It’s now easier than ever to get Google Assistant to stop talking, but is it making us rude?

Google Nest Audio
(Image credit: Google)

It’s now even easier to get Google Assistant to stop talking mid-way through a response – you can just say “Stop” without having to utter “Hey Google” first. 

The feature, which Google unveiled in a tweet, is available on smart speakers and smart displays that feature Google Assistant built in. Currently, Apple’s voice assistant, Siri, already offers this function and will cut off mid-response if it hears “stop” uttered. 

Amazon is lagging behind with this functionality, as it's not something Alexa understands right now. Alexa will continue with its audible responses to a query unless its wake word, which can be Alexa, Amazon, Echo, Computer, or, if you’re in the US, Ziggy, precedes the command to stop.

However, could dispensing with the formalities when talking to our smart assistants encourage bad habits that we carry into our everyday interactions with other people? To put it bluntly, could it make us rude?

Hey Google, put a sock in it

Smart speakers and smart displays have become part of everyday life in the past few years. According to market research firm Statista, 90.7 million Americans own a smart speaker, which equates to around 35% of the population. They can provide information on everything from the weather to recipes, as well as playing your favorite music and letting you control your smart home. 

If you’re anything like me, though, there are times when you just want your voice assistant to, well, be quiet. For example, before leaving the house I often ask my smart speaker for the temperature, so I can decide what coat if any, I need to wear. While the voice assistant will respond with the current temperature, it will often then go on to provide information about how hot or cold it will be later in the day. But that’s not something I’m not really bothered about, as if it gets too hot later in the day I can always take my coat off.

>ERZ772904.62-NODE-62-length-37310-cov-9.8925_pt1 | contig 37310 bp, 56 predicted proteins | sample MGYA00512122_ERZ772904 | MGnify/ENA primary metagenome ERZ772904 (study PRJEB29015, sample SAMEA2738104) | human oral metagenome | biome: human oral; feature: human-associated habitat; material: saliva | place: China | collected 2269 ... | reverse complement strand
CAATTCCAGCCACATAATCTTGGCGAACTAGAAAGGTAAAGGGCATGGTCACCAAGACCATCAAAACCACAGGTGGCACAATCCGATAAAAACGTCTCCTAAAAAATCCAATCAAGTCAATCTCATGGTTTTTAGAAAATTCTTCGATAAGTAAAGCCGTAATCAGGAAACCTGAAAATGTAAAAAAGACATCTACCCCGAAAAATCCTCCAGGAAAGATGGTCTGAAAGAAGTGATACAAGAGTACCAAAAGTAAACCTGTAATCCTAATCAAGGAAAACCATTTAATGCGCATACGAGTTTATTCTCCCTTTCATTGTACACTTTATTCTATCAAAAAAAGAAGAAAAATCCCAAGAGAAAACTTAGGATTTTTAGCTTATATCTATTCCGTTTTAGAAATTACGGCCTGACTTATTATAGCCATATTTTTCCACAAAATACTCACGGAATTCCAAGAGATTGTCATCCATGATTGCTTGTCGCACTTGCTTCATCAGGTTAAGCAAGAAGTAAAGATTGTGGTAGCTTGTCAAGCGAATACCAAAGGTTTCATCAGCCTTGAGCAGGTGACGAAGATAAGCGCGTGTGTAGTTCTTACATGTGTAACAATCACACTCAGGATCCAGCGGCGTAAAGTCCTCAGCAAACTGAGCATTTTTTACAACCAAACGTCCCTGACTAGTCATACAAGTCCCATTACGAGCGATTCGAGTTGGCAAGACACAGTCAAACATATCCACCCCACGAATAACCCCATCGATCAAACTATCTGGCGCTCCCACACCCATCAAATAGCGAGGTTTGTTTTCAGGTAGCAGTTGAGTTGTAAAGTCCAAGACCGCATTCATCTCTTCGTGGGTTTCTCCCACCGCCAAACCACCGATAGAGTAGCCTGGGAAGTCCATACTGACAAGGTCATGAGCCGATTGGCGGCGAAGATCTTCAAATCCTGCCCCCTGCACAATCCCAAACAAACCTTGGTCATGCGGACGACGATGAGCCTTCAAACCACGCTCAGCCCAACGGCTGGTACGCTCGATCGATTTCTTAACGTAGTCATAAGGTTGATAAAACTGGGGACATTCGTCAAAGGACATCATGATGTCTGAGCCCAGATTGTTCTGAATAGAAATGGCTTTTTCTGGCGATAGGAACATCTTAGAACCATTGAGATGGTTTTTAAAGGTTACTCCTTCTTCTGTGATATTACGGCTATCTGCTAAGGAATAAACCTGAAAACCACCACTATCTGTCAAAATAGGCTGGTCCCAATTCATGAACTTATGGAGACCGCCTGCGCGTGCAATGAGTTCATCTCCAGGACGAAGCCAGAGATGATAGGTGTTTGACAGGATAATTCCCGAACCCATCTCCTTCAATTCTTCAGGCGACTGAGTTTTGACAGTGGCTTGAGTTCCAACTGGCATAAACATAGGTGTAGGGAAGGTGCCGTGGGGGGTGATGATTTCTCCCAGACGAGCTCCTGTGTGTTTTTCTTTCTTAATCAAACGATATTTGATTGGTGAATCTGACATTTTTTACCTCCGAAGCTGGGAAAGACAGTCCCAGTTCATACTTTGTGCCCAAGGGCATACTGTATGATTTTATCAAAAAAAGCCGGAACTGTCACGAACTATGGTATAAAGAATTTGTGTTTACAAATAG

Usually, when I’m asking my smart speaker this information, I’m about to rush out the door, so having the option to cut it off mid-sentence makes sense, and the fewer words I need to say to do that, the better. After all, those precious few seconds could mean the difference between catching and missing my train. But, could talking to our smart speakers in this way turn us into a generation that’s, quite frankly, more rude?

I was brought up to mind my p’s and q’s so I always try to say please and thank you whenever I’m asking for anything. However, I’ve found when it comes to dealing with a smart speaker, being polite is something that I’m doing less and less. I may have started out with phrases such as “Please can you give the weather for today” but over time it’s gradually become shortened to simply “What’s the weather?”. 

So if I start shouting “stop” at a voice assistant mid-sentence because it’s offering information I don’t need, how long before that filters into my everyday conversation? Will I suddenly shout “stop” at shop staff trying to sell me products I don’t need rather than simply listening to the patter, before politely declining and walking away? 

Will debates become a thing of the past, because one party abruptly terminates the conversation with one word? Unfortunately, I can certainly see instances where this might happen. So I, for one, will be trying not to use this particular smart speaker function unless it’s really necessary, and I’ll make a conscious effort to continue being polite to everyone – including the voice assistant in my home. 

Fancy bringing a voice assistant into your home? Then check out the best deals on smart speakers and smart displays available right now. 

Carrie-Ann Skinner

Carrie-Ann Skinner was formerly Homes Editor at TechRadar, and has more than two decades of experience in both online and print journalism, with 13 years of that spent covering all-things tech. Carrie specializes in smart home devices such as smart plugs and smart lights, as well as large and small appliances including vacuum cleaners, air fryers, stand mixers, and coffee machines. Carrie is now a copy editor at PWC.